Hanukkah, or the ‘Festival of Lights’, is an eight-day celebration that honors the rededication of the Temple in Jerusalem. This festive holiday is celebrated each year during the 25th day of Kislev on the Jewish calendar. During the eight days of Hanukkah, many traditional activities, prayers and rituals take place to commemorate this great event.
The Hanukkah Story
The story of Hanukkah originates in the second century BCE when the Israeli revolt against the Greeks successfully liberated Jerusalem from the hands of the oppressors. When the time came to rededicate the Holy Temple, which had been profaned by the Greek army, there was only enough blessed oil to keep the menorah burning for one night, but miraculously, it burned for eight nights.
The menorah, which is a nine-branched candelabrum lit during Hanukkah, serves as a lasting reminder of the miracle of that one night’s oil burning for eight nights. On each of the eight nights of Hanukkah, one additional new candles is added to the menorah and lit from a preexisting flame – symbolizing the miracle of that one flame lasting through eight nights.
Celebrations and Customs
In celebration of this miracle, people celebrate with a variety of customs. Common elements of Hanukkah include lighting the menorah, eating fried foods such as latkes (potato pancakes) and sufganiyot (jelly-filled donuts), playing with the dreidel (a four-sided spinning top with Hebrew letters on each side) and exchanging traditional gifts.
Families often come together to light the menorah and say special blessings over it. There is also a blessing said over the foods which are eaten during the celebration. People of all ages join in the festivities related to the dreidel game which is played with real or chocolate coins.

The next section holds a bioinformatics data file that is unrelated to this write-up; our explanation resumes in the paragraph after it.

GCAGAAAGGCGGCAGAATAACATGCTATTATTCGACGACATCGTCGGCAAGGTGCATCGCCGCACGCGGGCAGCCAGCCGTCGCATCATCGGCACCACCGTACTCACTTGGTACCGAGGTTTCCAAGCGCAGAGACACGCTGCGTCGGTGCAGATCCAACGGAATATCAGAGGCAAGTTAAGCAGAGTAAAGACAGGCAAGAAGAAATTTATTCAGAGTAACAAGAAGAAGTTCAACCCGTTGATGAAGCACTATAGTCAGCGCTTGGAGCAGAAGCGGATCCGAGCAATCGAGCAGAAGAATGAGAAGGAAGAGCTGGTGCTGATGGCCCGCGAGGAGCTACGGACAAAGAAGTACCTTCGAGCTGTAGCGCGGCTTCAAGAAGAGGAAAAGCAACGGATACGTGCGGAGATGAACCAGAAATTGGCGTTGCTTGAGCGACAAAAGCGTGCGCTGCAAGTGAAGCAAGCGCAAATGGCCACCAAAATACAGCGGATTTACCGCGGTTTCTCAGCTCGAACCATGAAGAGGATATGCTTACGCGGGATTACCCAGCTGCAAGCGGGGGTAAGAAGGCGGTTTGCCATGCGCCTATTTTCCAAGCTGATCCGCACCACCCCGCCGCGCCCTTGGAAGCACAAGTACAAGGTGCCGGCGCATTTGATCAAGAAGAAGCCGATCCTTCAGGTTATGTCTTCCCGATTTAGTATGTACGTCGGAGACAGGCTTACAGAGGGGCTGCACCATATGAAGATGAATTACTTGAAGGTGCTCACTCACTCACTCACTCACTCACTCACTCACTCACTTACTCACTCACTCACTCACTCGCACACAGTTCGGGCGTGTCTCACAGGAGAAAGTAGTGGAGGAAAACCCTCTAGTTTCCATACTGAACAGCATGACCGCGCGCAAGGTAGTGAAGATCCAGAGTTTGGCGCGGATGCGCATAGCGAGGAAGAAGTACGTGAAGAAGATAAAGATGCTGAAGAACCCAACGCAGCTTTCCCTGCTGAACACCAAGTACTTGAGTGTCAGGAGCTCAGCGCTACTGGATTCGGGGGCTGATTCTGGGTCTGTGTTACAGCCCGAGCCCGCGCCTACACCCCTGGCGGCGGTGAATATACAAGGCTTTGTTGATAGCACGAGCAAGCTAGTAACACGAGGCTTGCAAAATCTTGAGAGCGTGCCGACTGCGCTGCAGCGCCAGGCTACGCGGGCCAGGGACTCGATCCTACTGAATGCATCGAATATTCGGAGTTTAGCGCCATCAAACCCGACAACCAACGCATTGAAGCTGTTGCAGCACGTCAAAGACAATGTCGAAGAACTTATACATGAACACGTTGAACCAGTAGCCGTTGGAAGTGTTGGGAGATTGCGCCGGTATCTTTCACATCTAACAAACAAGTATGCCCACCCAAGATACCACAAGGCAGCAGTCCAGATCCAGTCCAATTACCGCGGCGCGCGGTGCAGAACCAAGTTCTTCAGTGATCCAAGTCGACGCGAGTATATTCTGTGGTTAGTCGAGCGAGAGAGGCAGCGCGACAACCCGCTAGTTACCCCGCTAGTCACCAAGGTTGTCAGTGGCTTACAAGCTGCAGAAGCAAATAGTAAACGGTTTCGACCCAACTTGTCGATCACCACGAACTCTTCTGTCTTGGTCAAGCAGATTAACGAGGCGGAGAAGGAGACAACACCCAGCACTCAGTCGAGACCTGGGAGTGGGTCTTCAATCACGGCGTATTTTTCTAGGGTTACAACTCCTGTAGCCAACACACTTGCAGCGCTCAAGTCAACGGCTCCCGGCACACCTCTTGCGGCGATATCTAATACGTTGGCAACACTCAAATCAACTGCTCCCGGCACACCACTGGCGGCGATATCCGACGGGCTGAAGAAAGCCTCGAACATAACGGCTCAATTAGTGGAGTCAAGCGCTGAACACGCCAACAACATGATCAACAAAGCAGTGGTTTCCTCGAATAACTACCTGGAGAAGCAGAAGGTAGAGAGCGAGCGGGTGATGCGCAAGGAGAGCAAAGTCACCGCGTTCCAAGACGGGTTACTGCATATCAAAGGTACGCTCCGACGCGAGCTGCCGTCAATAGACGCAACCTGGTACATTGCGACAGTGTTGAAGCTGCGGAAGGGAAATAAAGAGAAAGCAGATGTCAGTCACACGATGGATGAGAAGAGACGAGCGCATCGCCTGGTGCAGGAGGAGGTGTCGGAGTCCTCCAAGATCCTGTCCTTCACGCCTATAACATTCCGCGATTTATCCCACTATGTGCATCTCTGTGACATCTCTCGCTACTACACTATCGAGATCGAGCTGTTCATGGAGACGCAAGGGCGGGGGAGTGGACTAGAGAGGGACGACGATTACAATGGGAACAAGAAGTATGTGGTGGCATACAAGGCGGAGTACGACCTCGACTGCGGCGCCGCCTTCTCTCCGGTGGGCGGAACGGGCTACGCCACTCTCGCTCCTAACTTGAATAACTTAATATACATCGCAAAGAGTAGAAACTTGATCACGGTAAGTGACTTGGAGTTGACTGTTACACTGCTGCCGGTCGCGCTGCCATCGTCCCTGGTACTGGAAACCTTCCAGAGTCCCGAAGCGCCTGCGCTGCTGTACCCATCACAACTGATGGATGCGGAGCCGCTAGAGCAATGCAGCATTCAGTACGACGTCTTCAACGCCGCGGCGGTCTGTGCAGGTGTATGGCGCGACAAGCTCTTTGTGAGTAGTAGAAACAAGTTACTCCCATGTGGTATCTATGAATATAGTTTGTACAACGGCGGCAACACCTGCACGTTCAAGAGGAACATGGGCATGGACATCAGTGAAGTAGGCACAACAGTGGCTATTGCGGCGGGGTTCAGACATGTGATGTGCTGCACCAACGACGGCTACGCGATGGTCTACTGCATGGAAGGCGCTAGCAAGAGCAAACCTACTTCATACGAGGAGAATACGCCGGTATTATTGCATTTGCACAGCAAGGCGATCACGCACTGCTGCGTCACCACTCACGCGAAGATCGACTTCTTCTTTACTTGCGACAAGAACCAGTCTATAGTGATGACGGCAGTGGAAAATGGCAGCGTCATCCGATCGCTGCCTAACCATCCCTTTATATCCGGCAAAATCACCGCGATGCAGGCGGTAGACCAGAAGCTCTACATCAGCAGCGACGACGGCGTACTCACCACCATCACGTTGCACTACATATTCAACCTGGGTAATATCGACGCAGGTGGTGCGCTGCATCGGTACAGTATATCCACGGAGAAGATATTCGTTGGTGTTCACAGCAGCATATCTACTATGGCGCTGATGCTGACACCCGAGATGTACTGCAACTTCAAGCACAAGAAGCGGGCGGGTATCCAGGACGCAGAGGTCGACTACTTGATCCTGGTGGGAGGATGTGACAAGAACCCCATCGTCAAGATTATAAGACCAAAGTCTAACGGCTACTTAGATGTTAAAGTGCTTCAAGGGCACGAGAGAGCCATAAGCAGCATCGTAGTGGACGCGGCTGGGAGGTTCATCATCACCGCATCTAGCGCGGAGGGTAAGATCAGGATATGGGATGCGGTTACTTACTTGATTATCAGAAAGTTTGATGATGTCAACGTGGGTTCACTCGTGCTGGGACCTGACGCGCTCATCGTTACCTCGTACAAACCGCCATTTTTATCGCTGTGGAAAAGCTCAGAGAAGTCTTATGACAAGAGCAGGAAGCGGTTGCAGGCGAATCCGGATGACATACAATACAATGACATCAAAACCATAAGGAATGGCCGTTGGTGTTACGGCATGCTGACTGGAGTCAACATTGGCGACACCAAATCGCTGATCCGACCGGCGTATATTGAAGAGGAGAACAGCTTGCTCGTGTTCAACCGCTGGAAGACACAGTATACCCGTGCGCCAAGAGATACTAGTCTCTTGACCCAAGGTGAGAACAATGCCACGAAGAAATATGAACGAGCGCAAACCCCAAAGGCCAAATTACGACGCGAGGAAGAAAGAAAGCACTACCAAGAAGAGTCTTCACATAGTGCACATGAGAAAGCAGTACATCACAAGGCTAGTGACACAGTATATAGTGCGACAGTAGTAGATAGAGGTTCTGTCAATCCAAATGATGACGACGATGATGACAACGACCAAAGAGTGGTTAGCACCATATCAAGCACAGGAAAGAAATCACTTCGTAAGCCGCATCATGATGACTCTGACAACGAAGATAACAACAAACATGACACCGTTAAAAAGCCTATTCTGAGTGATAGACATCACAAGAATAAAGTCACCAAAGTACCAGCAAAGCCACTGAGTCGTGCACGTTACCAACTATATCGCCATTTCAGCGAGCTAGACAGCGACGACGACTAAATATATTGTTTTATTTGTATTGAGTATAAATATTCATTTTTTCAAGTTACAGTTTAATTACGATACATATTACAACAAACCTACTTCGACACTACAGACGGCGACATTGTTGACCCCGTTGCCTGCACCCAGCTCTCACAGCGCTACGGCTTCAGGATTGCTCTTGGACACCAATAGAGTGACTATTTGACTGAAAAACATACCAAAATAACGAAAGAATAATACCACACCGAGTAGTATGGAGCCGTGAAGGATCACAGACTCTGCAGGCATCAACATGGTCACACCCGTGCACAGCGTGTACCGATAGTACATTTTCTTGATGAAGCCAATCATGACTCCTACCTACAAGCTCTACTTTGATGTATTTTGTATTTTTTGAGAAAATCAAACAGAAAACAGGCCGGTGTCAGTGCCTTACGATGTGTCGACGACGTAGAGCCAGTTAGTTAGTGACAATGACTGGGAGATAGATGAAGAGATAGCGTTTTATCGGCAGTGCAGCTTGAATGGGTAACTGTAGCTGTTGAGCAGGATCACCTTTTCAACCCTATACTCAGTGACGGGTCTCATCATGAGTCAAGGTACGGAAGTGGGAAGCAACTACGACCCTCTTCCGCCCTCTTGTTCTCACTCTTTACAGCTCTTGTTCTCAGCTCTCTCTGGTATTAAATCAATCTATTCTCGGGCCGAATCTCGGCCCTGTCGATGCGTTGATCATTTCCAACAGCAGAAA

Giving traditional Hanukkah gifts is another tradition which is celebrated by many Jewish families. The most popular gifts are usually gelt (coins or chocolate coins) and menorahs. Other popular gift ideas include holiday books, kitchen supplies, Hanukkah books and music, and Judaica items such as Star of David jewelry, Passover dishes, and Shabbat candles.
Significance of Hanukkah
Hanukkah is a celebration of freedom and the Jews’ victory over the powerful Greek oppressors who sought to destroy their culture and religion. It is also a reminder of the miracle of the oil burning for eight nights and the power of faith. The message of Hanukkah is one that is relevant to all people and religions, and its spirit and joy continues to be celebrated around the world.
Hanukkah is a time of festive celebration for people of all ages and backgrounds. A beautiful and touching story of religious freedom and faith, Hanukkah serves as a reminder to us all of the power of hope and dedication in the face of despair. Whether gathering with family, friends and loved ones, exchanging gifts, lighting candles, playing dreidels, or eating traditional fried foods, this joyous holiday provides a wonderful opportunity to bring people together and to celebrate the freedom and miracles of the ancient past.
- What Is The Miracle Of Hanukkah?
- What Is Origin Or Meaning Of Hanukkah?
- What Is Another Name For The Jewish Holiday Of Hanukkah?
- What Is Hanukkah About?
- When Did The Hanukkah Story Take Place?
- What Happens On Hanukkah?
- When Is Hanukkah Celebrated And How Long Does It Last?
- What Is The Feast Of Hanukkah?
- What Does The Menorah Represent In Hanukkah?
- What Hanukkah Night Is Tonight?
- How People Celebrate Hanukkah?
- When Is Happy Hanukkah?
- What Is The Background Of Hanukkah?
- What Days Is Hanukkah Celebrated?
- How Do You Explain Hanukkah To A Child?
Last update 2023-11-27. Price and product availability may change.